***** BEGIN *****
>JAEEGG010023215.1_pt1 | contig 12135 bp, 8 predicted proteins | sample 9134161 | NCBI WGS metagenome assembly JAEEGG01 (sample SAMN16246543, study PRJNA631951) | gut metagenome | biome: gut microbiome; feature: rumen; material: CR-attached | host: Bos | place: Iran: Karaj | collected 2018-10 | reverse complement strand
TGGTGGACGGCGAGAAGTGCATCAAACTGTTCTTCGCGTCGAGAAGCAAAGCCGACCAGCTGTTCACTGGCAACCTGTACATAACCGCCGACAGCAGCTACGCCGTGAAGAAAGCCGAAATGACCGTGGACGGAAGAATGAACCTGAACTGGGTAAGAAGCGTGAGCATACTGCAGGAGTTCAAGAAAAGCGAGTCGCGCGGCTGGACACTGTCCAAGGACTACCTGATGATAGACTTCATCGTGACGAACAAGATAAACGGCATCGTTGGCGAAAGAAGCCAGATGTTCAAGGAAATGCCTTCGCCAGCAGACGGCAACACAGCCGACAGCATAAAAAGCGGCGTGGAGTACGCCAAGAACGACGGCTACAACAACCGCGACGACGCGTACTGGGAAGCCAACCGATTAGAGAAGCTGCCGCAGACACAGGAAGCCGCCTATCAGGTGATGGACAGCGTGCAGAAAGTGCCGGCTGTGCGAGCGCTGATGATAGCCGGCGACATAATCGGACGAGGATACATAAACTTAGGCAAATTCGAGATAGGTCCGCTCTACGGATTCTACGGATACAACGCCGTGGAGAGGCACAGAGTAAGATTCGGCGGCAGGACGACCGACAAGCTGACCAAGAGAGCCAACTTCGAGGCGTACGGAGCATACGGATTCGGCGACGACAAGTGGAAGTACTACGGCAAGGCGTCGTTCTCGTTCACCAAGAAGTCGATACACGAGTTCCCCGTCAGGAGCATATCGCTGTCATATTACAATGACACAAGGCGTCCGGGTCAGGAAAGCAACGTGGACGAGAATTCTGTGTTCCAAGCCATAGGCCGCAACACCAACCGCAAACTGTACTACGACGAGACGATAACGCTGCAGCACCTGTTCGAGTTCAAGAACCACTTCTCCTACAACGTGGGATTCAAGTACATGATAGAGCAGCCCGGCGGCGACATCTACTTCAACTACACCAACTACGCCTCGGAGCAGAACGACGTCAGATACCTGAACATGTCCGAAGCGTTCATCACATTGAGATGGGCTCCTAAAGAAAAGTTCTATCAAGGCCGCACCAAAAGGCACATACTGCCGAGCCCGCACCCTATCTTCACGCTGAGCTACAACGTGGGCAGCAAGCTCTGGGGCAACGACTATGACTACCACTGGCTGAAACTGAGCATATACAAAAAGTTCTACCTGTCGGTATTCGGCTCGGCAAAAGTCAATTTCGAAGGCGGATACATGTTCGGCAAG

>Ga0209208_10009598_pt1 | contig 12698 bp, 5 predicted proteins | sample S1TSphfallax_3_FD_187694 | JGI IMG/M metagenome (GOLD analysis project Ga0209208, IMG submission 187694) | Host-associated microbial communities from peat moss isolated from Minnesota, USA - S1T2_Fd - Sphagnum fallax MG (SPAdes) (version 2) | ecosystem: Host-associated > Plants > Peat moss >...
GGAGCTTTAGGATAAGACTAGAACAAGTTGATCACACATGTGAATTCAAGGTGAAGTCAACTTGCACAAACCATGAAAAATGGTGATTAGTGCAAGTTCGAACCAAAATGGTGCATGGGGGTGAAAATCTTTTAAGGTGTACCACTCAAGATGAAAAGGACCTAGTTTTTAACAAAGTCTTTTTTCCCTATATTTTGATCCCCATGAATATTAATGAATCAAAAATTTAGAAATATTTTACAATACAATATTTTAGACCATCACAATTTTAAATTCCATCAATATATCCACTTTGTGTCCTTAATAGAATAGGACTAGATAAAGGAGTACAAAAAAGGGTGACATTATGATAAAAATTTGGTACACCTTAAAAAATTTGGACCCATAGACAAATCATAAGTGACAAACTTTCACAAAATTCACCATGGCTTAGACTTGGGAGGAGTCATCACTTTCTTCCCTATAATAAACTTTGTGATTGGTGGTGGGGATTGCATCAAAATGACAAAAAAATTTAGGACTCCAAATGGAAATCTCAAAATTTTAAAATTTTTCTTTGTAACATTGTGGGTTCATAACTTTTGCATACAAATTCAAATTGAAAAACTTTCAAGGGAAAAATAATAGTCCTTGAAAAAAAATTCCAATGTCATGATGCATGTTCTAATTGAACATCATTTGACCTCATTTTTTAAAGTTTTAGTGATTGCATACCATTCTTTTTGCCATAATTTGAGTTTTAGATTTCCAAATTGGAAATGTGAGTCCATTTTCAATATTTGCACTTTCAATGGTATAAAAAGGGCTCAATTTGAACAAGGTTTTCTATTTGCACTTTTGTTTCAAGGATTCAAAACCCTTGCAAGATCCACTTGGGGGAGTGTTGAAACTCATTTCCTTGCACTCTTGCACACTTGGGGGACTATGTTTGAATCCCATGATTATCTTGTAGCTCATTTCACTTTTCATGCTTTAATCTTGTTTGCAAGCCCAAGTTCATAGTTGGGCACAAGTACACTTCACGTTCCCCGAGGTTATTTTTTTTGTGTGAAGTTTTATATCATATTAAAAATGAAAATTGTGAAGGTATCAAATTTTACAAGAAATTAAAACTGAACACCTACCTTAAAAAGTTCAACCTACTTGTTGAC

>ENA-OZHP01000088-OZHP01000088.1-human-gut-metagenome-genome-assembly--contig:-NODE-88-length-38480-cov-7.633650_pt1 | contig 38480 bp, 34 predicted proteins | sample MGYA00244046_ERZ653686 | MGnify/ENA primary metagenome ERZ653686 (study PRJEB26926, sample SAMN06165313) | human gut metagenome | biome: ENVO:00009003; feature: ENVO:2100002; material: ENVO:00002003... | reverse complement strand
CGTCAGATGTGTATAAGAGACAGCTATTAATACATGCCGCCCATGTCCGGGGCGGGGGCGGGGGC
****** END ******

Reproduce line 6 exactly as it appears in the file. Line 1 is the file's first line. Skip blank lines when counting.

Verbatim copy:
CGTCAGATGTGTATAAGAGACAGCTATTAATACATGCCGCCCATGTCCGGGGCGGGGGCGGGGGC